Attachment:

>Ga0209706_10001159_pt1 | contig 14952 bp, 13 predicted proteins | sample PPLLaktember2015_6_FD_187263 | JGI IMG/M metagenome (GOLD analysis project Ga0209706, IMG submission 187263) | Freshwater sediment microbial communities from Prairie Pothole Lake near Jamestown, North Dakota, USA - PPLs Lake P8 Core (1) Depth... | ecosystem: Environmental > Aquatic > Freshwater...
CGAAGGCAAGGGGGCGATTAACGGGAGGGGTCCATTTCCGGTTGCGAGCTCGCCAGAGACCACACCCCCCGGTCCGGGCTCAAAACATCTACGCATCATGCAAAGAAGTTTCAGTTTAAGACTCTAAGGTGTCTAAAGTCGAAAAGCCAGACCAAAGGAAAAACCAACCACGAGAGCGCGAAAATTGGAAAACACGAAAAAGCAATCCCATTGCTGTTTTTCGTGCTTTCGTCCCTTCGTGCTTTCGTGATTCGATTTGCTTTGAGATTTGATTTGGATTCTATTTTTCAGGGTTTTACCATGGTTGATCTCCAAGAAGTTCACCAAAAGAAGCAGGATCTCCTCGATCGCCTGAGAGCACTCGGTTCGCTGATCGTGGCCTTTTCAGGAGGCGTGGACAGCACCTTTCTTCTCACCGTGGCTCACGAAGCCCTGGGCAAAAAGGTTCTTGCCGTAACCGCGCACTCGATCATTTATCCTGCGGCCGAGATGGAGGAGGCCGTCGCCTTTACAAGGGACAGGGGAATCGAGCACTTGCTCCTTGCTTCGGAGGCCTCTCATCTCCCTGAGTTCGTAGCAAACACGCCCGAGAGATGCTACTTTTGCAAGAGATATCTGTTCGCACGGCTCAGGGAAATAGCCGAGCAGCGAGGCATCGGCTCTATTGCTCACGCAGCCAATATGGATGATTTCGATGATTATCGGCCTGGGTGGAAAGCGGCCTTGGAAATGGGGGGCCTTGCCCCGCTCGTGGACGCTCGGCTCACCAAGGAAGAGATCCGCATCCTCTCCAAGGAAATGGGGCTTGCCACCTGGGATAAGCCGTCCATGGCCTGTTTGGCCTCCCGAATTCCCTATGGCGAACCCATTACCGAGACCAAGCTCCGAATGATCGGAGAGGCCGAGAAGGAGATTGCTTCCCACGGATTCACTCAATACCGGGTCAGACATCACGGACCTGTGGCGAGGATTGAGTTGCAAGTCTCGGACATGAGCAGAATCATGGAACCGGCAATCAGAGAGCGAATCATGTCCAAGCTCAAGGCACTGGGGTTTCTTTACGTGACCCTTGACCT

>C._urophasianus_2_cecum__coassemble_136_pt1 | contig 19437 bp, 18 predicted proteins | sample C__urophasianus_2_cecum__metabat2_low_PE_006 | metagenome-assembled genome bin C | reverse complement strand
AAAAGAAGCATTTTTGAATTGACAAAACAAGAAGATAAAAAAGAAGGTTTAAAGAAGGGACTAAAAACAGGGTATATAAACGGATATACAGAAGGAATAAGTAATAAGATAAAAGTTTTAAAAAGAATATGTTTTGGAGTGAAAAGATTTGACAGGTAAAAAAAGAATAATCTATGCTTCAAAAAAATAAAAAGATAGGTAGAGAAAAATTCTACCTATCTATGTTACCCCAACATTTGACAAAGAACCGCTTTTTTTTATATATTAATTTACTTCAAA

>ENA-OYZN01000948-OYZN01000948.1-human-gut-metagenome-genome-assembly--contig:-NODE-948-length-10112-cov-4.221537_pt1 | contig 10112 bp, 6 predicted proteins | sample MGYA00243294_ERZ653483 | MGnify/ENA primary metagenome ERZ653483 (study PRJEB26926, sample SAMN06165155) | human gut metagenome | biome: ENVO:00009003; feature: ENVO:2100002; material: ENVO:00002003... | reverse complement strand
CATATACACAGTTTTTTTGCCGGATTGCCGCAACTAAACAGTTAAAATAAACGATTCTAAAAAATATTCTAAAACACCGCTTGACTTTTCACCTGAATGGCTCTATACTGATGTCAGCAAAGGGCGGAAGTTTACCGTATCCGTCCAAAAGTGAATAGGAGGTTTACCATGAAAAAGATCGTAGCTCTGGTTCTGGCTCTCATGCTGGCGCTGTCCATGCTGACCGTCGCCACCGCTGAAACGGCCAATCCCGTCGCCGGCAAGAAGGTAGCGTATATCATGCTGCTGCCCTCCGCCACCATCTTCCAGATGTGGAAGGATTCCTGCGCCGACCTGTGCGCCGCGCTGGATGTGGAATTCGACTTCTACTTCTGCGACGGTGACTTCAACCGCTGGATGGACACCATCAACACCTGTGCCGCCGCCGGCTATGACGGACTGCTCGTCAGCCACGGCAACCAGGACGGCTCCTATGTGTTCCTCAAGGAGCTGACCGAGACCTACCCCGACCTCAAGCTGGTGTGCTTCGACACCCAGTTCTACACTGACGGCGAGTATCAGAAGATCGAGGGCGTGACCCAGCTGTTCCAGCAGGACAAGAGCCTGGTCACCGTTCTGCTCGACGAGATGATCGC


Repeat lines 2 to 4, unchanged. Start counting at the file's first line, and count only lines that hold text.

CGAAGGCAAGGGGGCGATTAACGGGAGGGGTCCATTTCCGGTTGCGAGCTCGCCAGAGACCACACCCCCCGGTCCGGGCTCAAAACATCTACGCATCATGCAAAGAAGTTTCAGTTTAAGACTCTAAGGTGTCTAAAGTCGAAAAGCCAGACCAAAGGAAAAACCAACCACGAGAGCGCGAAAATTGGAAAACACGAAAAAGCAATCCCATTGCTGTTTTTCGTGCTTTCGTCCCTTCGTGCTTTCGTGATTCGATTTGCTTTGAGATTTGATTTGGATTCTATTTTTCAGGGTTTTACCATGGTTGATCTCCAAGAAGTTCACCAAAAGAAGCAGGATCTCCTCGATCGCCTGAGAGCACTCGGTTCGCTGATCGTGGCCTTTTCAGGAGGCGTGGACAGCACCTTTCTTCTCACCGTGGCTCACGAAGCCCTGGGCAAAAAGGTTCTTGCCGTAACCGCGCACTCGATCATTTATCCTGCGGCCGAGATGGAGGAGGCCGTCGCCTTTACAAGGGACAGGGGAATCGAGCACTTGCTCCTTGCTTCGGAGGCCTCTCATCTCCCTGAGTTCGTAGCAAACACGCCCGAGAGATGCTACTTTTGCAAGAGATATCTGTTCGCACGGCTCAGGGAAATAGCCGAGCAGCGAGGCATCGGCTCTATTGCTCACGCAGCCAATATGGATGATTTCGATGATTATCGGCCTGGGTGGAAAGCGGCCTTGGAAATGGGGGGCCTTGCCCCGCTCGTGGACGCTCGGCTCACCAAGGAAGAGATCCGCATCCTCTCCAAGGAAATGGGGCTTGCCACCTGGGATAAGCCGTCCATGGCCTGTTTGGCCTCCCGAATTCCCTATGGCGAACCCATTACCGAGACCAAGCTCCGAATGATCGGAGAGGCCGAGAAGGAGATTGCTTCCCACGGATTCACTCAATACCGGGTCAGACATCACGGACCTGTGGCGAGGATTGAGTTGCAAGTCTCGGACATGAGCAGAATCATGGAACCGGCAATCAGAGAGCGAATCATGTCCAAGCTCAAGGCACTGGGGTTTCTTTACGTGACCCTTGACCT

>C._urophasianus_2_cecum__coassemble_136_pt1 | contig 19437 bp, 18 predicted proteins | sample C__urophasianus_2_cecum__metabat2_low_PE_006 | metagenome-assembled genome bin C | reverse complement strand
AAAAGAAGCATTTTTGAATTGACAAAACAAGAAGATAAAAAAGAAGGTTTAAAGAAGGGACTAAAAACAGGGTATATAAACGGATATACAGAAGGAATAAGTAATAAGATAAAAGTTTTAAAAAGAATATGTTTTGGAGTGAAAAGATTTGACAGGTAAAAAAAGAATAATCTATGCTTCAAAAAAATAAAAAGATAGGTAGAGAAAAATTCTACCTATCTATGTTACCCCAACATTTGACAAAGAACCGCTTTTTTTTATATATTAATTTACTTCAAA